karonadrummond

Because We Love Children

Ahoy, Matey! Yee-Haw! Let’s Play Ball!

Greetings! I do hope all my fellow Americans had a wonderful Independence Day. God Bless America!

As summer heats up, so does that great American pastime, baseball. When you and the kids aren’t watching or playing baseball, how about opening up a delightfully imaginative book about the sport? Take a look at Pirates at the Plate. The story and illustrations are by Mark Summers. The actual words are written by Aaron Frisch.

This book caught my eye right away with it’s detailed scratchboard illustrations. The picture on the cover reminds me a bit of Norman Rockwell’s famous illustration: “Gossip”.

The Pirates “arrr” facing the cowboys in this rollicking story. But that’s not just their team  names. No sir. They are  pirates and cowboys! Some of them be fictional, like Hopalong Cassidy, Long John Silver, and Captain Hook. Some of them be real, such as Wild Bill Hickok. And don’t forget Calico Jack, the pirate who designed the Jolly Roger.

Pirates at the Plate is a fun read-aloud. My third graders kept trying to figure out just what was going on. The ending encourages our youngsters to get involved in good old-fashioned play where imagination is at bat.

Maybe you and your kids will be inspired to make some of your own scratch illustrations. You might learn more about the characters in the book. Perhaps you’ll head outside for your own game or two. Let your imagination soar!

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Delighted by Dandelions


photo courtesy of Creative Commons: twowheelsblog.com

The next time I fill out a Secret Sister questionnaire at church, I have a new answer for favorite flower:
“Dandelion!”

Oh, I know. Even my third graders objected when I mentioned my love for the little yellow flowers.
“Weeds!” they declared. “Our parents don’t like them.”

Yes, I suppose a lot of people would like to eliminate dandelions from their yard. But according to http://www.wildmanstevebrill.com, dandelions are a good source of pollen to bees and an excellent source of vitamins and minerals to humans. Quite a weed, aye?

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(That’s me in shadow, out on my walk.)
As I was walking on a late winter’s day in Texas, bare trees stared down. Brown grass stared up. But out from the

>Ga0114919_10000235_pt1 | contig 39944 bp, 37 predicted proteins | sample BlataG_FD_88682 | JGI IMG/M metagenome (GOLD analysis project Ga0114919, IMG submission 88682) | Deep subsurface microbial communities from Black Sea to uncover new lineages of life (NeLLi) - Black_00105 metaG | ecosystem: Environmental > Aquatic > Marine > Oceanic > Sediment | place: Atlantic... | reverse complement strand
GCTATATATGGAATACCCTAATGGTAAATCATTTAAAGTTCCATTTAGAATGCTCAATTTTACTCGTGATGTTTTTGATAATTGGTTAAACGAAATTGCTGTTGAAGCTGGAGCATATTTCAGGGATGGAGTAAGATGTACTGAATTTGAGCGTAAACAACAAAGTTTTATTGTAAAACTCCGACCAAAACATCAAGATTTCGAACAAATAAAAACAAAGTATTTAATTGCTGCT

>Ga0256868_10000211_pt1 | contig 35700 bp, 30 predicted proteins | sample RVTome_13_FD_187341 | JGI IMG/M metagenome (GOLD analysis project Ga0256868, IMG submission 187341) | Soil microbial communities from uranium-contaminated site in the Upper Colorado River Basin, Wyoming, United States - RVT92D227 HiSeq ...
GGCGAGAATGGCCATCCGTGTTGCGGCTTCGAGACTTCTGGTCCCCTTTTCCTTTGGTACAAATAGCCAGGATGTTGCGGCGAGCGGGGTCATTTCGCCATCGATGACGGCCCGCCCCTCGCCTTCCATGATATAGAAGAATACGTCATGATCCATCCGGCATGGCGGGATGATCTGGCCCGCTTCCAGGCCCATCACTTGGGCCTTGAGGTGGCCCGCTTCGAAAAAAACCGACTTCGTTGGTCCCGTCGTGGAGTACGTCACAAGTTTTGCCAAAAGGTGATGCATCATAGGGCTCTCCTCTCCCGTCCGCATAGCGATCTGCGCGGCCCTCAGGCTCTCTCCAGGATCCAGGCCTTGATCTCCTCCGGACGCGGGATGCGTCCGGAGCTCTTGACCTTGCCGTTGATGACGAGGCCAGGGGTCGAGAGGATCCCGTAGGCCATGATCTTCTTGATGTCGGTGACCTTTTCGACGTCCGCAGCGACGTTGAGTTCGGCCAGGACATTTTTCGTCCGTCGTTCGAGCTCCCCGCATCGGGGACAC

monotony popped bright circles of pure sunshine, alongside sky-reaching stems topped by snowy orbs made of tiny potential parachutes. Drawn into the game, I playfully kicked the white orbs and watched as the parachutes lifted onto the wind, on their way to start the game afresh.


photo courtesy of Creative Commons: lookatmyhappyrainbow.com

I figure maybe I’m in good company with my love of dandelions. Robert Fulghum, in his acclaimed book of essays, All I Ever Needed to Know I Learned in Kindergarten,(www.robertfulghum.com) remarks that if dandelions were endangered, plant nurseries would  charge $14.95 a plant and start dandelion societies.

Young children know the joy of dandelions. They pick them by the handfuls. They blow the magical tufts aloft,
wishes soaring.


Image courtesy of Creative Commons: seenobjects.org

Bring some dandelions inside. Drizzle some yellow paint on a few paper towels. Let your kids make dandelion prints.
When the prints dry, the kids can add faces and other details with crayons or markers.

Complete the dandelion fun with a good book or two.

Dandelions: stars in the grass shows the remarkable life of the dandelion plant with crisp, colorful illustrations.

Another picture book: The Dandelion Seed by Joseph Anthony tells the story of a lone dandelion seed reluctant to face the world. It is a story of courage. The illustrations are gorgeous.

Tonight, when I pillow my head, I will pray to be a bit more like the dandelion: a bright spot in a weary world, persevering in the face of adversity, a source of nourishment to the sojourner. And when the time is right, please lift my hopes, dreams, and plans. Please send them soaring to the place they are meant to be.

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Close a Screen, Open the World, Part 2

I LOVE books. Books on screens are okay. And I am glad they are available. But for young children (and for me),no

reading experience is quite as satisfying as a good book. I love to feel the book in my hands and physically turn each page. I love the fact that I can take a book anywhere with no need of an electrical charger or outlet.